Spitfires - Masters of the Air
by Philip E West
Approx. overall print size: 14¾” x 24” / 37cms. x 63cms.
At the end of another days hard air combat fighting over the war-torn skies of England, Spitfires of 92 Squadron enjoy a rare, peaceful moment prior to returning to base during the "Battle of Britain". The few prevailed and gave us the freedom we enjoy to this day.
Primary Edition signed by Flying Officer Terry Green (Spitfire pilot)
The Artist Proofs and Remarques are also signed by
Air Commodore Peter Brothers DSO, DFC & Bar.
Please see below for details of the signatories of this edition.
As with all our prints, this edition was signed in the presence
of Sean Whyte, owner and publisher of SWA Fine Art Limited.
Philip West is recognised as one of the world’s finest aviation artists. Collectors of his original oil paintings span the globe, many waiting patiently for his next breathtaking canvas to appear. Self taught, Philip has won many accolades for his paintings, not the least of which was the prestigious Duane Whitney Award for Excellence at the 1997 American Society of Aviation Artists Exhibition.
We do hope you will find the following biographies of interest. We think that by knowing a little about the man behind the signature, it will help you get the most from your copy of “Ready for Action”. Please do reproduce the biography in any format without our permission.
Flying Officer T W (Terry) Green was trained by the United States Army in Georgia and Alabama. He was awarded his wings in March 1942 and joined 501 Sqdn at Middle Wallop later that year. He was posted overseas when 501 were rested in Northern Ireland. He joined 232 Sqdn in North Africa in March 1943 and stayed with them through Tunisia on to Malta to cover the invasion of Sicily and then on to Sicily to cover the invasion of Italy at Salerno. The Sqdn then flew their Spitfires some 2,500 miles to the north of Syria on the Turkish border to cover what Churchill called the invasion of “the soft underbelly of Europe”. Since this was aborted they moved us back to Corsica to cover the invasion of the south of France at Frejus. They stayed in France until September 1944 where the Sqdn was disbanded after handing over their Spitfires to the Free French Air Force.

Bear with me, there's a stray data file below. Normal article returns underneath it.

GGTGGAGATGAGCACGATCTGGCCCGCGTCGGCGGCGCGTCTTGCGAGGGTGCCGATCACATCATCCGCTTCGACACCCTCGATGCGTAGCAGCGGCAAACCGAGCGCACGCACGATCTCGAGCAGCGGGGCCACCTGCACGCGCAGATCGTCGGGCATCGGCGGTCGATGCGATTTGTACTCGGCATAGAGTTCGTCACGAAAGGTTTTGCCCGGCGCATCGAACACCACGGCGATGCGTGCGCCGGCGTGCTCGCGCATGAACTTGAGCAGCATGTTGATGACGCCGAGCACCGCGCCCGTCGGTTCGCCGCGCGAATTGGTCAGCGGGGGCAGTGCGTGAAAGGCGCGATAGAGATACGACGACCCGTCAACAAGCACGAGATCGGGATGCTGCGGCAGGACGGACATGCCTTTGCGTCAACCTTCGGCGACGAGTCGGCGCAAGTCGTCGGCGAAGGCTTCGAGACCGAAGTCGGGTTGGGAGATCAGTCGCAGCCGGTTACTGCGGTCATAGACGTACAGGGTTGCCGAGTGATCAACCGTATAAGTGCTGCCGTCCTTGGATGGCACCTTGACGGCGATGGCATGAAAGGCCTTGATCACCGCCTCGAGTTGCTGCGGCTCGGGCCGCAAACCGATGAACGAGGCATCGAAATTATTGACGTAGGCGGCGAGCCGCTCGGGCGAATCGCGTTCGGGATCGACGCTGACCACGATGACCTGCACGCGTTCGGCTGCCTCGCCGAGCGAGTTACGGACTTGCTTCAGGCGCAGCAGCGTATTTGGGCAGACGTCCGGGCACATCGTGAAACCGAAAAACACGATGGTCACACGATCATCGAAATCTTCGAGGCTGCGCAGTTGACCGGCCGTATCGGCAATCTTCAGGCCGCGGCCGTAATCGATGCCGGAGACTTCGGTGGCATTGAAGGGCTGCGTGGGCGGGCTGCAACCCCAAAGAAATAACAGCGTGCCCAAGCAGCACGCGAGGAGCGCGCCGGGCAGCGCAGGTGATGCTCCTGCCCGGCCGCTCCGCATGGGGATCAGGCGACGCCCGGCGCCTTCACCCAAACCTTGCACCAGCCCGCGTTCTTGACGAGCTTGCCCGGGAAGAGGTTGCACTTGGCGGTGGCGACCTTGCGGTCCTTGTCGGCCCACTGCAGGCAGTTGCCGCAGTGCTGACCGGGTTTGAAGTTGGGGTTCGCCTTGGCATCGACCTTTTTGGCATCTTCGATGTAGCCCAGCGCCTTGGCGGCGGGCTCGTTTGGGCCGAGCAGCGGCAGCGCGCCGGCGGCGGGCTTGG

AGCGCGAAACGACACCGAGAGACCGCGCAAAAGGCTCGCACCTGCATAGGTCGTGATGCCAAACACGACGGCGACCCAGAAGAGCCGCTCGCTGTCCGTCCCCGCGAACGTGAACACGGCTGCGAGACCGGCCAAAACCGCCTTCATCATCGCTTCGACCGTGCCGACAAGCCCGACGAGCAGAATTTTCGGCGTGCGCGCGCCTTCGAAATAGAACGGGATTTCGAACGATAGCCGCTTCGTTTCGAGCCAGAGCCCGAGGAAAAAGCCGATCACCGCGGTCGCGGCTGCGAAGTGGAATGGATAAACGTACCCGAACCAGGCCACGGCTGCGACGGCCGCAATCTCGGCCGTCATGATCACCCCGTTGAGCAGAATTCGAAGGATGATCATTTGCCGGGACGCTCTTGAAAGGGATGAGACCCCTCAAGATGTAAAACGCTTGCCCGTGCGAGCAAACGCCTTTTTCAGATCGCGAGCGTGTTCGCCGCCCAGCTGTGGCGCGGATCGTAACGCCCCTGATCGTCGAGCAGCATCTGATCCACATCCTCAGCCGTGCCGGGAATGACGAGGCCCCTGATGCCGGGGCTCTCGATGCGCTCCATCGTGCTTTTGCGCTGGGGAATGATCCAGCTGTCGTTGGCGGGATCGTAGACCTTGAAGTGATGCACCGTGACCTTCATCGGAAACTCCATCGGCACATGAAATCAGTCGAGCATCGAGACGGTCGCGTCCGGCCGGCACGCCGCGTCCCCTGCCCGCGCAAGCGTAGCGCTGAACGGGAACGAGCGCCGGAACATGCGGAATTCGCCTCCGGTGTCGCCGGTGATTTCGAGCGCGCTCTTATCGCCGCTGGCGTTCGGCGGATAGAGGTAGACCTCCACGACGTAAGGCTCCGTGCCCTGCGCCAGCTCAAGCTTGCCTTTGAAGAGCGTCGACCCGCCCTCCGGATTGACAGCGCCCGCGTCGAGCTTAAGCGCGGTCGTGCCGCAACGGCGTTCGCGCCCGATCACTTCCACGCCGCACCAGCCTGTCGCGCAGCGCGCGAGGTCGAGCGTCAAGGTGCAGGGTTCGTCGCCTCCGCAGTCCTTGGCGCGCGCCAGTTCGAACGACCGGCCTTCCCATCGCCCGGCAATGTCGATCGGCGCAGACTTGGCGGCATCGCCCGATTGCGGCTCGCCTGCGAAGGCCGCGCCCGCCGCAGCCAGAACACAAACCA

Finally, Terry was posted to 1675 Heavy Conversion Unit at Abu Sueir, Egypt for fighter affiliation duties with aircrews converting from twins to B24 Liberators.
He was demobilised in June 1945 and carried on as a weekend flyer in the RAF Volunteer Reserve at Woodley and Fairoaks until 1952.
The Artists Proofs and Remarques are also signed by;
Air Commodore Peter Brothers DSO, DFC & Bar learnt to fly at the age of 16 and joined the RAF two years later in 1936. He first saw action in1940 when as a Flight Commander in 32 Squadron, based at Biggin Hill, he flew his Hurricane against the fighters and bombers of the Luftwaffe. He recalls this an intensely busy period, during which he shot down an Me109 - his first enemy aircraft; by the end of August that same year his tally of enemy aircraft shot down, increased to eight. Awarded the DFC, he was transferred to 257 Squadron where he joined Bob Stanford-Tuck as Flight Commanders. Promoted in 1941 to Squadron Leader, Pete Brothers then took command of 457 Squadron (Royal Australian Air Force), equipped with Spitfires. A year later when 457 Squadron returned to Australia, Pete took command of 602 Squadron. In the early autumn of 1942 he went on to become Wing Leader of the Tangmere Wing, succeeding his old friend Douglas Bader.
By the end of the war Pete Brothers had amassed 875 operational hours over a 44-month period. He was credited with having personally shot down 16 enemy aircraft and damaged many more. He later went on to command 57 Squadron during the Malaya Campaign. Upon return to the UK Pete Brothers joined the V-Force, flying Valiant-4 jet bombers. He retired in 1973.